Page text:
The main logic for drawing this district, as I figure it, is that a court would look at demographic change in Harris County - where the population grew by 20% from 2000-2010, blacks grew by 22%, Hispanics grew by 49%, but the white population actually shrank by 6% - and decide that minorities had "earned" another district relative to the previous decade's GOP gerrymander. (To put that another way: Harris County gained 692,000 people in the 2000s - almost exactly one congressional district's worth of people - and more than 100% of that growth was among minorities. From a neutral perspective, at least one additional minority influence district seems like a no-brainer.)
Pop: 15.6 W/32.6 H/37.6 B/12.5 A
VAP: 18.3 W/29.4 H/37.0 B/13.8 A SSVR: 14.0
Obama: 72.9/27.1 Dem: 68.1/31.9
Current district VAP: 13.9 W/34.0 H/39.6 B, Obama 76-23
Al Green's district doesn't change much, though it gains some of the liberal(ish) white areas from John Culberson's current TX-7, and gives away some Hispanic areas to the new TX-7. Still all but certain to elect the African American community's candidate of choice.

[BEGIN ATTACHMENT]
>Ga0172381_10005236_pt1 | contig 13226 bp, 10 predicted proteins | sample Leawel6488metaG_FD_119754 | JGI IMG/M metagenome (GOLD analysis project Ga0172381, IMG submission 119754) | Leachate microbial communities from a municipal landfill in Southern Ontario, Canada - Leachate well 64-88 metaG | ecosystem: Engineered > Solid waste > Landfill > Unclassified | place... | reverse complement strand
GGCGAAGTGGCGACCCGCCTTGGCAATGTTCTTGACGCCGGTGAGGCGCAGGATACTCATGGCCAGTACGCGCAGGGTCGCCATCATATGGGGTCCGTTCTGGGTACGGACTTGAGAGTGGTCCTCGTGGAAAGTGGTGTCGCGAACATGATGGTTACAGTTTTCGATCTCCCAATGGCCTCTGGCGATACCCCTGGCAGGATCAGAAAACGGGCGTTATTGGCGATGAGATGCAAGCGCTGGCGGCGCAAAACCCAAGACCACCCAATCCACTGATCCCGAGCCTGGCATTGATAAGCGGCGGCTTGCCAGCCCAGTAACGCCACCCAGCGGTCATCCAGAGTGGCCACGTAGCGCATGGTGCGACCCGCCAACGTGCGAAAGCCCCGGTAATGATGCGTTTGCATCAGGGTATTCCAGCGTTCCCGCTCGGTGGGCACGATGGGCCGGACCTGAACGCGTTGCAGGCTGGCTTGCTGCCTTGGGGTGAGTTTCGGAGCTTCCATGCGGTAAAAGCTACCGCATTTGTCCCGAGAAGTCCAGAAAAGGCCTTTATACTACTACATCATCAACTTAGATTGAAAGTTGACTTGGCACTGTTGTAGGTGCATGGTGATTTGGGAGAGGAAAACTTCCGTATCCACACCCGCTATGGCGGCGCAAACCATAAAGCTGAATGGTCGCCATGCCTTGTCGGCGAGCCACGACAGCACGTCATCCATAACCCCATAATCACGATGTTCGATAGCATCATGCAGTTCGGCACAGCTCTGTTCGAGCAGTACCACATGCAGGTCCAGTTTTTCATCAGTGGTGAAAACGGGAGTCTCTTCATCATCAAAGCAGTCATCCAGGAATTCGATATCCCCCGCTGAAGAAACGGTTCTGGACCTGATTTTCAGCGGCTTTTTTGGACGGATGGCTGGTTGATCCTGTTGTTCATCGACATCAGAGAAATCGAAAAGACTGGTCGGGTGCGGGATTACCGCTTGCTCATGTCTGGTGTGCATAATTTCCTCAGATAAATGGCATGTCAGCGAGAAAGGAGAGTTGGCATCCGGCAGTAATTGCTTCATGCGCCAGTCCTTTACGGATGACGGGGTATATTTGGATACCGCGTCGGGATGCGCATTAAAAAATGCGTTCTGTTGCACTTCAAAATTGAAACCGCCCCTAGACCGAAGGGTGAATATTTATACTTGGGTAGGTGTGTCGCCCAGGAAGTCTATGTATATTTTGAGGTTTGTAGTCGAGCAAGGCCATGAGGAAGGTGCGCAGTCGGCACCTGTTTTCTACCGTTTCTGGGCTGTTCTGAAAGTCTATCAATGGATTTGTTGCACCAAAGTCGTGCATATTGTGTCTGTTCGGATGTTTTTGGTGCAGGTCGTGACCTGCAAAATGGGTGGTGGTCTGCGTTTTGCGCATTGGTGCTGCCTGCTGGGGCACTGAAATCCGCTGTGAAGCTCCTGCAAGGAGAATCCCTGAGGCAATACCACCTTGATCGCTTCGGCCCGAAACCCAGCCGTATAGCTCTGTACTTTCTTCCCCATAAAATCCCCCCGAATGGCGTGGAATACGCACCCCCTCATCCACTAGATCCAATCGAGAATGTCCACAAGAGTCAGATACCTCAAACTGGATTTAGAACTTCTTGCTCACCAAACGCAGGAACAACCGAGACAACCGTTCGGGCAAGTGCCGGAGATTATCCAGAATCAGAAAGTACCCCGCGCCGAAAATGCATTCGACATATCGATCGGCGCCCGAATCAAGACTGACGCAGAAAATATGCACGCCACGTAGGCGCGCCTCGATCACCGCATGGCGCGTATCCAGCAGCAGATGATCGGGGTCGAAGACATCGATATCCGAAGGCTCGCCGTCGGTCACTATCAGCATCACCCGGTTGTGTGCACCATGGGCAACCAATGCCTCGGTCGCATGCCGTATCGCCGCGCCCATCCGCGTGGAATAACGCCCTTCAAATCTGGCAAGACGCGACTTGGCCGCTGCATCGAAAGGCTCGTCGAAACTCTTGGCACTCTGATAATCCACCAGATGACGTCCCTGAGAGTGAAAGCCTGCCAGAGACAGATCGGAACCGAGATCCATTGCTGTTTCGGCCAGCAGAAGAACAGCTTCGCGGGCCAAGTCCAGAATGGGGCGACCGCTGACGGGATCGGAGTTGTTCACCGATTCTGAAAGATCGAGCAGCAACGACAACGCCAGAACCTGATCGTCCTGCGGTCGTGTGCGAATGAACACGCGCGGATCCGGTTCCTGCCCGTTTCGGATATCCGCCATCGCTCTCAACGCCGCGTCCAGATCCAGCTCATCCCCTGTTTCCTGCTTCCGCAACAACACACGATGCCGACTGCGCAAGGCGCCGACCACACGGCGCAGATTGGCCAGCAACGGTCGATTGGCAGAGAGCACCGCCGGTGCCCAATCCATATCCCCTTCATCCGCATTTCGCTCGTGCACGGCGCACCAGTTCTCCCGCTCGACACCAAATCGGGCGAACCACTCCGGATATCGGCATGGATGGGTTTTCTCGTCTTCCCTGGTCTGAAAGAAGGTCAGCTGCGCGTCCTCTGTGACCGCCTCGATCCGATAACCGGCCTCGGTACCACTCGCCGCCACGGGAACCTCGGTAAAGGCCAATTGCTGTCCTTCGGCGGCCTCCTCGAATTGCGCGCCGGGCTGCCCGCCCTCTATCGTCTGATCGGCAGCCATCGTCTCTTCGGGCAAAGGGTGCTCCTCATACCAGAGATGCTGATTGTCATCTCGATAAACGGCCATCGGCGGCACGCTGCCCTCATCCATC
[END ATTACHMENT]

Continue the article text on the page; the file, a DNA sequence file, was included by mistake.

* * * * *
And here's Dallas:
Pop: 18.1 W/32.7 H/45.8 B
VAP: 22.0 W/28.3 H/46.4 B SSVR: 11.5
Obama: 78.0/22.0 Dem: 72.9/27.1
Current district VAP: 21.4 W/30.1 H/46.4 B, Obama 78-21
No significant changes for Eddie Bernice Johnson's district, though it does duck into Tarrant County a smidge.
Pop: 27.5 W/41.4 H/24.3 B
VAP: 32.8 W/36.3 H/24.0 B/5.0 A SSVR: 17.3
Obama: 63.1/36.9 Dem: 58.5/41.5
Current district VAP: 18.4 W/61.3 H/17.8 B, Obama 69-31
The Mark Veasey district looks much more similar to the way it was drawn by the San Antonio court - it stays entirely within Tarrant County, and gains black and white population while losing Hispanic population. So given that the court actually drew the district this way, it seems reasonable to think a court drawing a map from scratch would do something similar.
Pop: 21.2 W/63.2 H/11.4 B
VAP: 26.6 W/57.3 H/11.7 B SSVR: 30.7
Obama: 60.9/39.1 Dem: 57.5/42.5
And here's the thing: if you decide to draw a Dem district entirely within Tarrant County, it becomes quite easy to draw a second one in Dallas County. What's more, this district would stand a better chance of electing Hispanics' candidate of choice than the current TX-33, since the district's Dem lean relies less on African Americans. And given that there are about 940,000 fairly well-concentrated Hispanics in Dallas County alone, it seems eminently reasonable to have a district that is clearly anchored in the Hispanic community.